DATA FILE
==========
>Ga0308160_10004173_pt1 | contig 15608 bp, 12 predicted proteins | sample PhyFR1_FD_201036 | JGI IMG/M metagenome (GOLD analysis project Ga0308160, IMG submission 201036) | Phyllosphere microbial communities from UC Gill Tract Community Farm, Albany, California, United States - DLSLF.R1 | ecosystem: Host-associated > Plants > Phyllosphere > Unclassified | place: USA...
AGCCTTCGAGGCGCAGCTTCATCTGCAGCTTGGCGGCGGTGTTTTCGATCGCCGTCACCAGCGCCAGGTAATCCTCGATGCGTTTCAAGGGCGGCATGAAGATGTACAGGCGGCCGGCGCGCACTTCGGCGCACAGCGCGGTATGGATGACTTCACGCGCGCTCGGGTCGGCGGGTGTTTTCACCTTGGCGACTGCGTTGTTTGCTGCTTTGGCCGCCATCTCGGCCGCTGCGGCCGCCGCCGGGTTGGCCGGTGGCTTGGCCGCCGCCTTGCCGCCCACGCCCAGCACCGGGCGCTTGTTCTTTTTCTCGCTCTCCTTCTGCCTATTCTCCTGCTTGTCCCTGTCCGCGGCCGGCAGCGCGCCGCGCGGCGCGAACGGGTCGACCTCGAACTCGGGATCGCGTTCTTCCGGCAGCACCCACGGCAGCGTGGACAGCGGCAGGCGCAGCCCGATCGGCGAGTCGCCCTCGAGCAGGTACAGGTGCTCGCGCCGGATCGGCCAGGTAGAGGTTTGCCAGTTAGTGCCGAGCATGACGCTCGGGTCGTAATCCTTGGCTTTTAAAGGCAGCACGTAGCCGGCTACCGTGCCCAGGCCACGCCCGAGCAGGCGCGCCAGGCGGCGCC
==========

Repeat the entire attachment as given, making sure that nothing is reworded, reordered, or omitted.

>Ga0308160_10004173_pt1 | contig 15608 bp, 12 predicted proteins | sample PhyFR1_FD_201036 | JGI IMG/M metagenome (GOLD analysis project Ga0308160, IMG submission 201036) | Phyllosphere microbial communities from UC Gill Tract Community Farm, Albany, California, United States - DLSLF.R1 | ecosystem: Host-associated > Plants > Phyllosphere > Unclassified | place: USA...
AGCCTTCGAGGCGCAGCTTCATCTGCAGCTTGGCGGCGGTGTTTTCGATCGCCGTCACCAGCGCCAGGTAATCCTCGATGCGTTTCAAGGGCGGCATGAAGATGTACAGGCGGCCGGCGCGCACTTCGGCGCACAGCGCGGTATGGATGACTTCACGCGCGCTCGGGTCGGCGGGTGTTTTCACCTTGGCGACTGCGTTGTTTGCTGCTTTGGCCGCCATCTCGGCCGCTGCGGCCGCCGCCGGGTTGGCCGGTGGCTTGGCCGCCGCCTTGCCGCCCACGCCCAGCACCGGGCGCTTGTTCTTTTTCTCGCTCTCCTTCTGCCTATTCTCCTGCTTGTCCCTGTCCGCGGCCGGCAGCGCGCCGCGCGGCGCGAACGGGTCGACCTCGAACTCGGGATCGCGTTCTTCCGGCAGCACCCACGGCAGCGTGGACAGCGGCAGGCGCAGCCCGATCGGCGAGTCGCCCTCGAGCAGGTACAGGTGCTCGCGCCGGATCGGCCAGGTAGAGGTTTGCCAGTTAGTGCCGAGCATGACGCTCGGGTCGTAATCCTTGGCTTTTAAAGGCAGCACGTAGCCGGCTACCGTGCCCAGGCCACGCCCGAGCAGGCGCGCCAGGCGGCGCC